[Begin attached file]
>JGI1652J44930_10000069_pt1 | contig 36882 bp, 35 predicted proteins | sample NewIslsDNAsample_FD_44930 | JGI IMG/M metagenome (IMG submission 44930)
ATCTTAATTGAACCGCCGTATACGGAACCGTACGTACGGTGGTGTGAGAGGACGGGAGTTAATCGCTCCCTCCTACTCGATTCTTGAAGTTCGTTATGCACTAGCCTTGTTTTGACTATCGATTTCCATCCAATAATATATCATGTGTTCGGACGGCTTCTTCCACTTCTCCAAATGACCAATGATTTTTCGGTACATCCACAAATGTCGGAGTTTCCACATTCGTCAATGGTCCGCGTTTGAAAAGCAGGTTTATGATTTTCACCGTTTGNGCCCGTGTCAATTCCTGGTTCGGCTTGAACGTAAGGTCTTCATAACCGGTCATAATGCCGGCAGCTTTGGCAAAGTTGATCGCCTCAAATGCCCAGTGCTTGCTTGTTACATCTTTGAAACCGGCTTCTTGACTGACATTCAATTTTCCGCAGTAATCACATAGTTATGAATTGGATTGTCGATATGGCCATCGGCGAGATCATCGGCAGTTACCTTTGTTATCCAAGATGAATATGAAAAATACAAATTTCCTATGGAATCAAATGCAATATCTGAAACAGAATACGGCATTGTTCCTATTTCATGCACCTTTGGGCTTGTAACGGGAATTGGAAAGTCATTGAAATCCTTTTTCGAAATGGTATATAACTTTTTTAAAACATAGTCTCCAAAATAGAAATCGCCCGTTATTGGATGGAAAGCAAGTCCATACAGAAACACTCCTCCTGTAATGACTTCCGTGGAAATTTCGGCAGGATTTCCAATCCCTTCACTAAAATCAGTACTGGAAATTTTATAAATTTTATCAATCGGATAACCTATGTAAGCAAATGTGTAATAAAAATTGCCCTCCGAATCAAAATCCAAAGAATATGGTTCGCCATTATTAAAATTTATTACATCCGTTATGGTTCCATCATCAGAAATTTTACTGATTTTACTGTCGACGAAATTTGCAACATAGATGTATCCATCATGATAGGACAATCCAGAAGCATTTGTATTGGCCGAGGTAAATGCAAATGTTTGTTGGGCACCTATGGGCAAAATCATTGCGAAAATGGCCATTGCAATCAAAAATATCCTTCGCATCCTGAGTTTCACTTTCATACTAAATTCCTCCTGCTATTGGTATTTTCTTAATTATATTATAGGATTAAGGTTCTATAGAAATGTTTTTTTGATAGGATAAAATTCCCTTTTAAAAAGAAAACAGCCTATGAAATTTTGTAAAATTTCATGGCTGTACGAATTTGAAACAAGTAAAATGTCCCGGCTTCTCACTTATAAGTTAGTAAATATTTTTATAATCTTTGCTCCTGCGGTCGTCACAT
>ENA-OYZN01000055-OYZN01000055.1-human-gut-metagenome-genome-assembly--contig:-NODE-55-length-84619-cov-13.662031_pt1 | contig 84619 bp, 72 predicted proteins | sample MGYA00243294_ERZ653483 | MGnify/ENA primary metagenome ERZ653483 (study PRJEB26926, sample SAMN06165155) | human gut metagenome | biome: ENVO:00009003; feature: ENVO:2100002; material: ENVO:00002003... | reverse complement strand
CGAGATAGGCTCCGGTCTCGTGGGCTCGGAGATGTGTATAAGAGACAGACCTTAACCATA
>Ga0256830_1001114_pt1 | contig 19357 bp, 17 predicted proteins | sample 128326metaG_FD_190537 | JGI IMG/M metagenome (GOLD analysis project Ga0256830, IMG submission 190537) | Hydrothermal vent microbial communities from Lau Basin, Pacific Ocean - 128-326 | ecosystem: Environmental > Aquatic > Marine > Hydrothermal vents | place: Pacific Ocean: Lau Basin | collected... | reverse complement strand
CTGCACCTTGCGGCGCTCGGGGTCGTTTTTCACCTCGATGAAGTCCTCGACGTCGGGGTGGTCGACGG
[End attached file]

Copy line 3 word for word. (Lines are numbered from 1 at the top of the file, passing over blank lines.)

>ENA-OYZN01000055-OYZN01000055.1-human-gut-metagenome-genome-assembly--contig:-NODE-55-length-84619-cov-13.662031_pt1 | contig 84619 bp, 72 predicted proteins | sample MGYA00243294_ERZ653483 | MGnify/ENA primary metagenome ERZ653483 (study PRJEB26926, sample SAMN06165155) | human gut metagenome | biome: ENVO:00009003; feature: ENVO:2100002; material: ENVO:00002003... | reverse complement strand